CEE Retirements: Philip Liu - 2018
Philip Li-Fan Liu was born in China and moved to Taiwan with his family when he was two years old. He grew up there and received his B.S.C.E. in 1968 from National Taiwan University. After mandatory military service, he was offered a full scholarship from Brown University to study applied mathematics and a full research assistantship to join the Parson’s Hydrodynamic Laboratory at the Massachusetts Institute of Technology (MIT). In August 1969, Liu arrived in Cambridge, MA and started his 46-year academic career in the United States.
During his first year at MIT, Liu worked under the supervision of Professor Lynn Gelhar to investigate turbulent airflows in a circular pipe whose wall was covered by a layer of porous material. He gained knowledge and experience in measuring turbulent flows, using the hot-wire velocimetry. In the summer of 1970, Liu joined Professor Chiang C. Mei’s group to study water wave theories and their applications to coastal engineering. In 1971, Liu wrote his M.S. thesis on viscous damping of water waves within a bounded domain, using the boundary layer analysis. After participating in several projects, Liu focused his research on breaking wave induced coastal currents in the vicinity of a breakwater for his doctoral research. He developed the first combined refraction and diffraction wave theory, enabling the quantitative evaluation of the driving mechanism of a coastal current system.
In the summer of 1974, Liu completed his Ph.D. at MIT and moved to Ithaca, NY, where he was appointed as an assistant professor in Civil and Environmental Engineering at Cornell University. He was promoted to full professor in 1983 and was then honored with an endowed professorship in 2008—the Class of 1912 Professor of Engineering. Liu served as the associate director of the school from 1985-86, and as the associate dean for undergraduate studies in the College of Engineering from 1986-87. He then served as director of CEE from July 1, 2009 to June 30, 2015.
During the first five years of his tenure at Cornell, Liu worked with Professor James A. Liggett on developing a new numerical method—the Boundary Integral Equation method, with applications to groundwater and water wave problems. They published a monograph in 1982 titled, “The Boundary Integral Equation Method for Porous Media Flow.”
With continued support from Cornell University and external funding agencies, including the NY Sea Grant program, National Science Foundation, Army Research Office, and Office of Naval Research, Liu was able to maintain a formidable program in coastal oceanography and engineering. Liu has graduated 32 Ph.D. students whose theses covered a wide range of topics including groundwater flows, water wave theories, tsunamis dynamics, wave-breaking processes, sediment transport processes, and interactions of water waves with structures. A numerical model, COMCOT (Cornell-Multi-grid-Coupled-Tsunami-Model), based on nonlinear shallow water wave theory, was developed by several of Liu’s Ph.D. students and has been used internationally in developing tsunami warning systems and tsunami hazard maps. Another numerical model, COBRAS (Cornell-Breaking-Waves-and Structures), based on the Reynolds Averaged Navier-Stokes equations, is also widely used internationally as a tool for preliminary design of coastal structures, and for conducting research in wave-solid interactions, including water waves generated by a landslide.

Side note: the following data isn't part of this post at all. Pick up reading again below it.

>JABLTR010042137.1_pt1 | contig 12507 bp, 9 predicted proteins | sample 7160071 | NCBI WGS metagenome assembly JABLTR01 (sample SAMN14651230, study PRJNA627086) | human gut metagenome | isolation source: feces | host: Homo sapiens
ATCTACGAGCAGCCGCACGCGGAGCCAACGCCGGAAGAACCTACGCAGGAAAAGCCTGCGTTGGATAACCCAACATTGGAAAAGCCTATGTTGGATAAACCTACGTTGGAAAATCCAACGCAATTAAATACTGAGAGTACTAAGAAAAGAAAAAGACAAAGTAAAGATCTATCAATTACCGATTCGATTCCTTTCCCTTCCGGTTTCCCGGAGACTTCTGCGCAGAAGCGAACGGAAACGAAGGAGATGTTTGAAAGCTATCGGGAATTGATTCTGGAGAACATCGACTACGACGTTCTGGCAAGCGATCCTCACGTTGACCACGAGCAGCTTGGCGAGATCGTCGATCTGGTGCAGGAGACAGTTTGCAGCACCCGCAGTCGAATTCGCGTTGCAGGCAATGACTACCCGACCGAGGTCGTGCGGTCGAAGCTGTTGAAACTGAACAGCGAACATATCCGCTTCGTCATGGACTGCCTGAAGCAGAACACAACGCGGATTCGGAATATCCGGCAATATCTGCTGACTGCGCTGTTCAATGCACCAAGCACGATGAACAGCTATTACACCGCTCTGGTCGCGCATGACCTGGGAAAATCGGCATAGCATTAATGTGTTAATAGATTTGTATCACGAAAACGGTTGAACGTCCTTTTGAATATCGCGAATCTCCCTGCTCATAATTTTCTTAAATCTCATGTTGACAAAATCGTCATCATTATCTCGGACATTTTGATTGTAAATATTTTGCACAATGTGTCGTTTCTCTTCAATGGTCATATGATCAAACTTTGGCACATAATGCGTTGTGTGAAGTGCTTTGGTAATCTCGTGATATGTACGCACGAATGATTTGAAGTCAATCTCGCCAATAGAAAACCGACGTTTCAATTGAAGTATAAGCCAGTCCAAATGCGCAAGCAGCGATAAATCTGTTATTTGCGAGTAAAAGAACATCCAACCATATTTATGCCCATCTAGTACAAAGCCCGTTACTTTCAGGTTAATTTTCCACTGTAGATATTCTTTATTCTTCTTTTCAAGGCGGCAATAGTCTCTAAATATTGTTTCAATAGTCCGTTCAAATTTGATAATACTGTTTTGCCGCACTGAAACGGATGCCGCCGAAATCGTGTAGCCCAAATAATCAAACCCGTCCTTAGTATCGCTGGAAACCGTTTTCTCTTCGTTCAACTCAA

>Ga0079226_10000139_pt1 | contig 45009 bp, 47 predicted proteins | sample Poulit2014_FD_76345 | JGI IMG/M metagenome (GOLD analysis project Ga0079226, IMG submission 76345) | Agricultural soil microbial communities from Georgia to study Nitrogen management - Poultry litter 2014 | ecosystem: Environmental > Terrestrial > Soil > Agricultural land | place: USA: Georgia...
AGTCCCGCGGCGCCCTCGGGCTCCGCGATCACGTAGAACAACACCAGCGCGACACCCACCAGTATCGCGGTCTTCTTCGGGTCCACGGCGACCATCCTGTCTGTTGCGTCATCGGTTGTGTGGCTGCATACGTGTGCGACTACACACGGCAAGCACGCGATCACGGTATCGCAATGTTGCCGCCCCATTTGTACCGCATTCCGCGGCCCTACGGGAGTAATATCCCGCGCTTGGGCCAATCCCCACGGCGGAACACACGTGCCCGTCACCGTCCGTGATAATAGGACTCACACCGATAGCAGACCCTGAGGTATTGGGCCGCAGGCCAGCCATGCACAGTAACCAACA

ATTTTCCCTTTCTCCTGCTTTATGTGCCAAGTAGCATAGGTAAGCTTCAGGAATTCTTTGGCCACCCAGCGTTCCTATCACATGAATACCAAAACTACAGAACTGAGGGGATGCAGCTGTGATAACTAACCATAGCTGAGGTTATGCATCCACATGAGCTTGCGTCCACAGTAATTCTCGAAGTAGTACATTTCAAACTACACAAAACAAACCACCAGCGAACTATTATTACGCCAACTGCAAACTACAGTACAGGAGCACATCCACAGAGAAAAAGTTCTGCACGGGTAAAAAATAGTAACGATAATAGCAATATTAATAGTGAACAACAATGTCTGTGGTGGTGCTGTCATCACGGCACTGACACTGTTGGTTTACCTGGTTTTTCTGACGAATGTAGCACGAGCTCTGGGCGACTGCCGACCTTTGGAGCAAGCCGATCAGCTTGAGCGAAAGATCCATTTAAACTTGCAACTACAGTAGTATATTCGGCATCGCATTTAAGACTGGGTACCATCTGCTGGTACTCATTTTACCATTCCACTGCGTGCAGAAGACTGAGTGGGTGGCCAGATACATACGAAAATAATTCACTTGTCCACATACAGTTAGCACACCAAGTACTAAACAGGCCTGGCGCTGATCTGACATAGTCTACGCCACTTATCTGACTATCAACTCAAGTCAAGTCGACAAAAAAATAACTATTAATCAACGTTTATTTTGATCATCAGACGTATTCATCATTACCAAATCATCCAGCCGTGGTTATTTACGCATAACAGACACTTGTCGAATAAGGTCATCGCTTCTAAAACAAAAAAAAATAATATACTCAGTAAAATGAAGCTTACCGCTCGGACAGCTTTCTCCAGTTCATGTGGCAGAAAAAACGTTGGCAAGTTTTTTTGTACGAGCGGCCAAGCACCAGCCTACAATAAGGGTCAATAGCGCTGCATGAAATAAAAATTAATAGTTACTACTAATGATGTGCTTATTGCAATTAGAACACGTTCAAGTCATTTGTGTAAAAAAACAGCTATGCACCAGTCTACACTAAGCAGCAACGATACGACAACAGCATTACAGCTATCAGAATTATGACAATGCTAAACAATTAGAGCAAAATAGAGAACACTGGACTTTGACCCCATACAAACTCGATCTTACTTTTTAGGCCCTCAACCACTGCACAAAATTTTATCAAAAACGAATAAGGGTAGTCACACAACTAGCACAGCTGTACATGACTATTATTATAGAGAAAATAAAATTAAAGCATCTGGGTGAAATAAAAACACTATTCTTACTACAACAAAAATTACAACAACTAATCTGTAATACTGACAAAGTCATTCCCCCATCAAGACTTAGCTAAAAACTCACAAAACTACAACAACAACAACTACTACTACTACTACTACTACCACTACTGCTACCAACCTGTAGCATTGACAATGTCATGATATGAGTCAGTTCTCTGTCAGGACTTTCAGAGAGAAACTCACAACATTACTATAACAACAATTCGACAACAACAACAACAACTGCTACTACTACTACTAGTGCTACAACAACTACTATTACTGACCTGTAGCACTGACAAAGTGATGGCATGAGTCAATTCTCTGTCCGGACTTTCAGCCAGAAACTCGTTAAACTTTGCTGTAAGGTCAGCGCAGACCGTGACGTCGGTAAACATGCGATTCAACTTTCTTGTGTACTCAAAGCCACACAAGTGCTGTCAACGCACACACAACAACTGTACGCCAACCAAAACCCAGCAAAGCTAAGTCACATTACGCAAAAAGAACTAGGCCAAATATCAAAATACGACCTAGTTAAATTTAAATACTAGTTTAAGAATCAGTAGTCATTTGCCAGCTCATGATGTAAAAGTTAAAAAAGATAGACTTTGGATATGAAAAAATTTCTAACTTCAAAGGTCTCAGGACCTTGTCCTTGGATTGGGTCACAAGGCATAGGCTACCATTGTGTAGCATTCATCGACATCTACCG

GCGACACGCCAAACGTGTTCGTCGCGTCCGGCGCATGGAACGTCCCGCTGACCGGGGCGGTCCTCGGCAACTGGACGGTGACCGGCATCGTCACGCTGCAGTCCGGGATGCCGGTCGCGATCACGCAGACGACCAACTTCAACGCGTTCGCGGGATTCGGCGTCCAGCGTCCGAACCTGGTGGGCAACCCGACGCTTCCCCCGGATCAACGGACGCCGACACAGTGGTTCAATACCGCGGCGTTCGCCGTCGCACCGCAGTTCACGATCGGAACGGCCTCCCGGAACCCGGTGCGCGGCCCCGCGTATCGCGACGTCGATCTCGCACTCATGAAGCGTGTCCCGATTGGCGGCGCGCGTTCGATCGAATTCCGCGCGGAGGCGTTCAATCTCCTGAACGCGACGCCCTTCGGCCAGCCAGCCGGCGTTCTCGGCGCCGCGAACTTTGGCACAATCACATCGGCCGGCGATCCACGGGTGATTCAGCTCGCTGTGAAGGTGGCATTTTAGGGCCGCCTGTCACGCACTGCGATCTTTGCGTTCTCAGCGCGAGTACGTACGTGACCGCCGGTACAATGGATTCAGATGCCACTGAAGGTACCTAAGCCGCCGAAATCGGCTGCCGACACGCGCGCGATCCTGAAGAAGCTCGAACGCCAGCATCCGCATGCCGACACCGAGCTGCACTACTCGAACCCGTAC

Liu has taken the leadership role in organizing several important post-tsunami field studies, including the 1992 Flores Island (Indonesia) tsunami and the 2004 Indian Ocean tsunami. The data collected from these surveys is valuable in understanding tsunami dynamics, and results were reported in Nature and Science, respectively.
Liu has been actively promoting tsunami research by organizing workshops and meetings. In the last ten years, he has been organizing annual South China Sea Tsunami Workshops (SCSTW), providing a forum for tsunami researchers in the South China Sea region to exchange knowledge and experience and to develop the tsunami hazard mitigation program. Since 2007, nine workshops have been conducted in six different cities, in four different countries.
Liu is a member of the National Academy of Engineering (USA), an Academician of Academia Sinica (Taiwan), a Fellow of the American Geophysical Union, and a distinguished member of the American Society of Civil Engineers. He also received the ASCE Walter L. Huber Civil Engineering Research Prize (1978), the J. S. Guggenheim Fellowship (1980), the ASCE John G. Maffatt & Frank N. Nichol Harbor and Coastal Engineering Award (1997), the ASCE International Coastal Engineering Award (2004) and the Alexander von Humboldt Research Award (2009). Most recently, he was awarded the Hamaguchi Award for Enhancement of Tsunami/Coastal Disaster Resilience (2017).
Since 2007, Liu has been honored with the Kwoh-Ting Li chair professorship at the National Central University (NCU) in Taiwan. This endowed chair is the highest-level professorship in the university. Since 2015, Liu has been the Vice President for Research and Technology, and Distinguished Professor in Civil and Environmental Engineering at the National University of Singapore, where he has established an active coastal research group.
On June 30, 2016, Liu officially retired from Cornell and was appointed as the Class of 1912 Professor in Engineering, Emeritus. After retiring from his current position at NUS, Liu will eventually reside in the U.S. with his wife, Christine Shoemaker, to be near their children and grandchildren.